The AA says there is a desperate need for strict interim targets between now and the end of the decade to expand the network quicker.
With just 8,680 new public chargers added to our roads in the last 12 months, average installations need to accelerate to 37,564 per year – that’s more devices being added annually than there are available chargers in place today.
This level of growth would require a shift from the network’s current annual installation increase of 31 per cent to a massive 333 per cent rise in new devices.
Just 806 new chargers are being added to the public network per month on average. This installation rate needs to increase to 3,130-a-month if the Government is to meet its promised target of having 300k devices nationwide by 2030
The DfT says the number of total public charging points grew 31% to 37,055 devices last year. In terms of the fastest-charging rapid devices, an extra 1,731 were added to the network (up 34%) taking the total to 6,887 nationwide
The latest figures show that the number of rapid and ultra-rapid charging devices increased by 34 per cent with an additional 1,731 public devices installed in the previous 12 months.
Jack Cousens, head of roads policy at the motoring group, said: ‘New EVs are flying off the factory floor, but we desperately need charge point installations to keep pace with an ever-growing demand.
Electric car public charging prices rocket 58% in eight months
Electric car drivers who want to charge their vehicles en-route are paying 58% more than they were in May, a recent market review by the RAC revealed.
The average cost to use a ‘rapid’ device across the different public charging operators in the UK at the start of January has risen to 70.32p per kilowatt hour, up from 44.55p eight months ago.
It says the owner of an electric family car with a 64kW battery will pay £36 to add around 188 miles of range, which works out at almost 20p per mile. In contrast, a driver of an equivalent petrol car will pay only around 17p-a-mile.
Driving the soaring cost to access the public charging network is the high wholesale price of electricity, which operators are passing onto consumers via ad-hoc price rises.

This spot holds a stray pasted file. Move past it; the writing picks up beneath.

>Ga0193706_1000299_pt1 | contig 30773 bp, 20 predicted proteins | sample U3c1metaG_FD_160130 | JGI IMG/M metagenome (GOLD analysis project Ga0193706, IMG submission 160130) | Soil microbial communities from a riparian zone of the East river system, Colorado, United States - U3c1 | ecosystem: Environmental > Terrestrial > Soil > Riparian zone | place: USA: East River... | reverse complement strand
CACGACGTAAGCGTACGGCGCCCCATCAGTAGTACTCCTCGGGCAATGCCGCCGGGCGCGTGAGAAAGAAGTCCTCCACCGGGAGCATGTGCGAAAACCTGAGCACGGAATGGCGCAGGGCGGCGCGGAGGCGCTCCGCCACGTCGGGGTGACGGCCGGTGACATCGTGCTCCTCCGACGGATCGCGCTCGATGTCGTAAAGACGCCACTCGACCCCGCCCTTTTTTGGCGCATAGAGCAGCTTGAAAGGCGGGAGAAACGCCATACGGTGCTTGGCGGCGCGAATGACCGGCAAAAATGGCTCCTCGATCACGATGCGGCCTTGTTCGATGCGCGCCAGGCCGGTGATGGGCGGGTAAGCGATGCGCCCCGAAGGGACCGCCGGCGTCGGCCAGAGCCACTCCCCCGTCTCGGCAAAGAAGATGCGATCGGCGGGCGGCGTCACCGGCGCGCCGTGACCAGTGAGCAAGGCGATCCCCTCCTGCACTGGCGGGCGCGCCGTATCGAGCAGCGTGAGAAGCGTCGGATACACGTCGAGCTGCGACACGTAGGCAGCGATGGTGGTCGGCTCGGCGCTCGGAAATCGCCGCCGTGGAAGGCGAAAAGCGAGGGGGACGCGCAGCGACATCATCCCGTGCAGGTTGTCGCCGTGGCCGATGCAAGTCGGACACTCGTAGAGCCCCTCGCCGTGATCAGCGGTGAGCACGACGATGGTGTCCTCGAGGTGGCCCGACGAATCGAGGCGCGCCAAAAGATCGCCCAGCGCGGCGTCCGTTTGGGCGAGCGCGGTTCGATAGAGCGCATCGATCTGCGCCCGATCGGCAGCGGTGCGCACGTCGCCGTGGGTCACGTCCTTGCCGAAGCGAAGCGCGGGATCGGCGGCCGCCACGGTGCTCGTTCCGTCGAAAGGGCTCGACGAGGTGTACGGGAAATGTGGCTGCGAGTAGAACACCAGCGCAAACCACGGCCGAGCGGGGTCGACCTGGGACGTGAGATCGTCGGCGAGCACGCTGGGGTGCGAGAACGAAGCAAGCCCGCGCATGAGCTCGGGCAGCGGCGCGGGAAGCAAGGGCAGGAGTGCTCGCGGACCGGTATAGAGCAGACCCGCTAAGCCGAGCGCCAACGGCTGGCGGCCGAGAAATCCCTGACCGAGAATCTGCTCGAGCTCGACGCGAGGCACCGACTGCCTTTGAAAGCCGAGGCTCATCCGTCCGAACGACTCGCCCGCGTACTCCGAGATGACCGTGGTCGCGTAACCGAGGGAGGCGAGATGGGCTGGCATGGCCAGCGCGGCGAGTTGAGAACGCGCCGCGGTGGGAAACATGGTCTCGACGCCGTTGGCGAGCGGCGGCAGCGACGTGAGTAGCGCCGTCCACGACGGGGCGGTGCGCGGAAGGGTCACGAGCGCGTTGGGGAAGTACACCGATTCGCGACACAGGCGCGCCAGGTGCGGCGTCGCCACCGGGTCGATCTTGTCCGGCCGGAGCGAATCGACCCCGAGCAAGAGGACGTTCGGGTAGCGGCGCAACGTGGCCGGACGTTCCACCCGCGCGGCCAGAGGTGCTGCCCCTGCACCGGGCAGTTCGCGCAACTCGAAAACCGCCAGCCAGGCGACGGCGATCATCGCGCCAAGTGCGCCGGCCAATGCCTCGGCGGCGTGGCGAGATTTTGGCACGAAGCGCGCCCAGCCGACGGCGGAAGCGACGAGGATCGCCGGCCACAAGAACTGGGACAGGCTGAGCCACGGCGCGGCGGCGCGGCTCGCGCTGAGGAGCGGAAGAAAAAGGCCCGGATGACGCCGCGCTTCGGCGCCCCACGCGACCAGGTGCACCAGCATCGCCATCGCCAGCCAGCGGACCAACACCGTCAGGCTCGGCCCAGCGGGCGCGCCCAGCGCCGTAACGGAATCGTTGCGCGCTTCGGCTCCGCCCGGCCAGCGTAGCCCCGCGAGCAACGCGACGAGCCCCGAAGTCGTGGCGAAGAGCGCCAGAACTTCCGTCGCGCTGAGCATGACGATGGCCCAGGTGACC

This has extended the running cost gap between plugging in an electric car at home and more expensive public devices – and in some cases it’s more than twice as expensive.
The RAC says it is growing increasingly concerned that the high cost of longer journeys in EVs will temper drivers’ appetite to switch to greener cars.
It said the sky-high cost of using the public network – on top of relatively high battery vehicle prices – ‘risks dissuading drivers from opting for them over keeping their existing petrol and diesel vehicles’.
‘With a target of 300,000 publicly available charge points by 2030 and just 37,055 installations in place, more focus is needed to accelerate the nation’s charging infrastructure.
‘We urge the government to set marker post targets in place so drivers can see the progress is being made while giving those nervous to switch the confidence to do so.’
RAC head of roads policy Nicholas Lyes warns EV drivers will ‘quickly become disillusioned and frustrated’ if there is not ample charging availability.
‘Data already shows a record number of electric vehicles per public charging point, so we strongly urge the Government to introduce annual installation targets and do whatever it takes to make it easier for operators to install new charging hubs,’ he said.
‘It should also be noted that rapid and ultra-rapid chargers currently account for just a fifth of all the network and are growing at a slower rate.
‘If people are to make longer journeys quickly and easily, we need to eradicate the rapid charging ‘deserts’ that exist and make the fastest possible chargers available much more widely.’
The lack of charging points – as well as expensive plug-in costs – is among the biggest hurdles holding back Britain’s electric car revolution.
The challenge was laid bare over Christmas when motorway charging points were overwhelmed and queues of Tesla cars built up as families travelled to visit relatives. And concerns are mounting that parts of the country are being left behind.